A coalition of Republican and independent CNMI House members, who have declared their allegiance to either Gov. Ralph Torres or Lt. Gov. Arnold Palacios, have allowed the governor to continue forcing the Commonwealth’s taxpayers to foot the Torres family’s private bills. CNMI House members discussed then unsuccessfully attempted to override the governor’s veto of a budgetary provision that would have outlawed his abuse of public funds to pay for his private utilities expense. Eight supporters of either Torres and Palacios blocked the vote.
The Commonwealth Legislature last month passed a Fiscal Year 2022 budget that included language to prohibit the government from paying for the private utilities expense of any public official. The governor line item vetoed that provision. Friday morning, House Ways and Means committee chairman Rep. Donald Manglona (I-Rota) made a motion to override the governor’s line item veto of that section.
“The Department of Finance practice of authorizing not just one, as the JGO hearings have shown us, but several residences of the governor alone – none of these charges are authorized by law and should be ceased immediately,” Rep. Leila Staffler (D-Saipan) said.
Ms. Staffler was referring to the House Judiciary and Governmental Operations committee corruption investigation discovery that Commonwealth taxpayers had been footing the bill for Mr. Torres’s utilities since Gov. Eloy Inos died and Torres ascended to the position. Evidence shows Mr. Torres has consumed far more than the average residential consumer – in one year more than $100,000 in utilities usage in which one month’s bill was paid at more than $16,000 – and all of it was charged to and paid by the taxpayers. The charges were paid on at least three utilities meters at two separate residences, one of them belonging to the governor’s sister.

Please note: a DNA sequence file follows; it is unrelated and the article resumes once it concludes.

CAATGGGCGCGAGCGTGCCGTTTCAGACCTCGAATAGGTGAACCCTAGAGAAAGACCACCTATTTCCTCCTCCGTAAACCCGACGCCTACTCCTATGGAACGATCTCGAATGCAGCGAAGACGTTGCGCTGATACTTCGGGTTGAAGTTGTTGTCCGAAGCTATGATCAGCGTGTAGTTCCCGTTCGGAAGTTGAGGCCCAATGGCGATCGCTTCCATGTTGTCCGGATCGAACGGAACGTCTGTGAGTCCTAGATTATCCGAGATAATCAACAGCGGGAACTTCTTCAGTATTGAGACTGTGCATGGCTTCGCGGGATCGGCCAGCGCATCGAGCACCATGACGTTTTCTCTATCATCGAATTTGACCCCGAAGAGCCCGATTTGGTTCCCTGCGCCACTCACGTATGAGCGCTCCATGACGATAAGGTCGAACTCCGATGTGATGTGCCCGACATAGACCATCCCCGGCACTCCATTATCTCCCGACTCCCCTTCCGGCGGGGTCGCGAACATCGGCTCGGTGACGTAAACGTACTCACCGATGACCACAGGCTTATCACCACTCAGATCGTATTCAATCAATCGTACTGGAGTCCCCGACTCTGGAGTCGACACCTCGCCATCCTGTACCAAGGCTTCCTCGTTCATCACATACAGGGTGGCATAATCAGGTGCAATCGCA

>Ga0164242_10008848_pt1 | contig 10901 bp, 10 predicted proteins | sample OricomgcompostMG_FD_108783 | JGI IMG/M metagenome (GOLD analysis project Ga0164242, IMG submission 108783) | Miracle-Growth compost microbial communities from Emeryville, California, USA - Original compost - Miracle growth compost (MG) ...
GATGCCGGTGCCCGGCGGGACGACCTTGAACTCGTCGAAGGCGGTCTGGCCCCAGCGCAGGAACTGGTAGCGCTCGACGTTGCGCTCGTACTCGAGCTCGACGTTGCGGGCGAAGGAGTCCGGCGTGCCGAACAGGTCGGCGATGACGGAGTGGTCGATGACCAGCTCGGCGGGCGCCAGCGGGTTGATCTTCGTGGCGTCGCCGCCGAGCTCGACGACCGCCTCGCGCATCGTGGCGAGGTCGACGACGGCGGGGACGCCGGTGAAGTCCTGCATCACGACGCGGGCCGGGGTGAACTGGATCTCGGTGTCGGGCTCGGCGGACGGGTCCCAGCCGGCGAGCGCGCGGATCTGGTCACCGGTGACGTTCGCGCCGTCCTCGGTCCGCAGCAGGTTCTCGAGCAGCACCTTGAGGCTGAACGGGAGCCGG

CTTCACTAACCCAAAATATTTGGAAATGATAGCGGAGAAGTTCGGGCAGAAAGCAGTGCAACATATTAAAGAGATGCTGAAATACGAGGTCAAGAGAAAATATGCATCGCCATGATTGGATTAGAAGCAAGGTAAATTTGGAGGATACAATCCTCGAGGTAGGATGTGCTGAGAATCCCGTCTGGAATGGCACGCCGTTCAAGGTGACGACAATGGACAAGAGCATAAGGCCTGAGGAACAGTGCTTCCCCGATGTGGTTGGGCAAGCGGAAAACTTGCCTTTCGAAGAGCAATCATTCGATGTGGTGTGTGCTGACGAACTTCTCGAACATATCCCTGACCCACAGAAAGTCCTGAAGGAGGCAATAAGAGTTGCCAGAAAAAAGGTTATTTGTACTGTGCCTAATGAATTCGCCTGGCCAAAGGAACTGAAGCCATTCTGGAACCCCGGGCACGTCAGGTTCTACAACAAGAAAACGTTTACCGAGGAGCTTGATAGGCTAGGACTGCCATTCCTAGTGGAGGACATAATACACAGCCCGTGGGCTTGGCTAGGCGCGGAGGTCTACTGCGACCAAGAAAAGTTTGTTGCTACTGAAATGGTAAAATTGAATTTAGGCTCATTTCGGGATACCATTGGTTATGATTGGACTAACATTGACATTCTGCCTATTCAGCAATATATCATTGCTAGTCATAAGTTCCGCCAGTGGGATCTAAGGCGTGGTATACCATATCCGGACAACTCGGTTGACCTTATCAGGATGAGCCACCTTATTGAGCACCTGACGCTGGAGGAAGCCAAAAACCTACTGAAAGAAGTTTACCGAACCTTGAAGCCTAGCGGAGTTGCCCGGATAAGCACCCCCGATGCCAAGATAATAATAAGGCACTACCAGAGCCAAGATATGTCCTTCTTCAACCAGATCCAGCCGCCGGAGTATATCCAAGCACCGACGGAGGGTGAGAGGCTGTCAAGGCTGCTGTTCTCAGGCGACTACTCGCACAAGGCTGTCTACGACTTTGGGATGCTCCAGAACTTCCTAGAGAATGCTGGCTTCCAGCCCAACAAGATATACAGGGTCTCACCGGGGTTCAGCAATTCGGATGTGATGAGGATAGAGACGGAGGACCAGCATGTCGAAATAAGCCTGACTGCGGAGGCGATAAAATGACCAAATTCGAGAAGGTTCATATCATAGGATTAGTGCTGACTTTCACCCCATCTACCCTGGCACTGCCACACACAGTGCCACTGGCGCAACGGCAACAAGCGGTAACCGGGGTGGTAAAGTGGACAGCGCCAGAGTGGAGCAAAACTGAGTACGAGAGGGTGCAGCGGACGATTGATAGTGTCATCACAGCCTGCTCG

Asked during the hearings whether he receives a utilities allowance, Lt. Gov. Arnold Palacios told the committee he does, but that his consumption is a sliver of a fraction of the governor’s. He implied several times during the course of his testimony that Mr. Torres had grossly abused his privilege as the Commonwealth’s chief executive. Despite Mr. Palacios’s position on the matter, at least two of his supporters in the legislature – Representatives John Paul Sablan and Blas Jonathan Attao – joined Torres’s republican allies in voting against the override motion.
“It would be irresponsible of us not to acknowledge the abuse of public funds when it comes to paying the utilities that the JGO committee has uncovered under chairwoman Celina Babauta’s leadership,” Rep. Sheila Babauta (D-Saipan) said. “Because the governor’s reason for line item vetoing this language is, basically, ‘because it’s been done in the past, and the housing units on Capitol Hill are not in living condition,’ we believe that is not reason enough to continue this kind of abuse. Members I do ask for your support, I support overriding this veto. We can model responsible governance; we can model accountability.”
Flores rolls his eyes
Sheila Babauta asked her colleagues’s indulgence while she explained the significance of the prohibitive language itself, to which Rep. Joseph Flores was seen on camera appearing to roll his eyes and scoff. Despite the reaction, Ms. Babauta read the amendment to the current statute (Title 1, Division 8, §8221 – §8223), which states “The personnel office shall designate houses for permanent residence for,” the four positions. The four positions include governor, lieutenant governor, senate president, and speaker of the house. According to Ms. Staffler, the permanent residences for governor and lieutenant governor are two homes designated on Capitol Hill, which have not been used as the residences since the 1990s. No where in the statute does the law allow for the expenditure of public funds for the utilities expense of private residences of the four positions.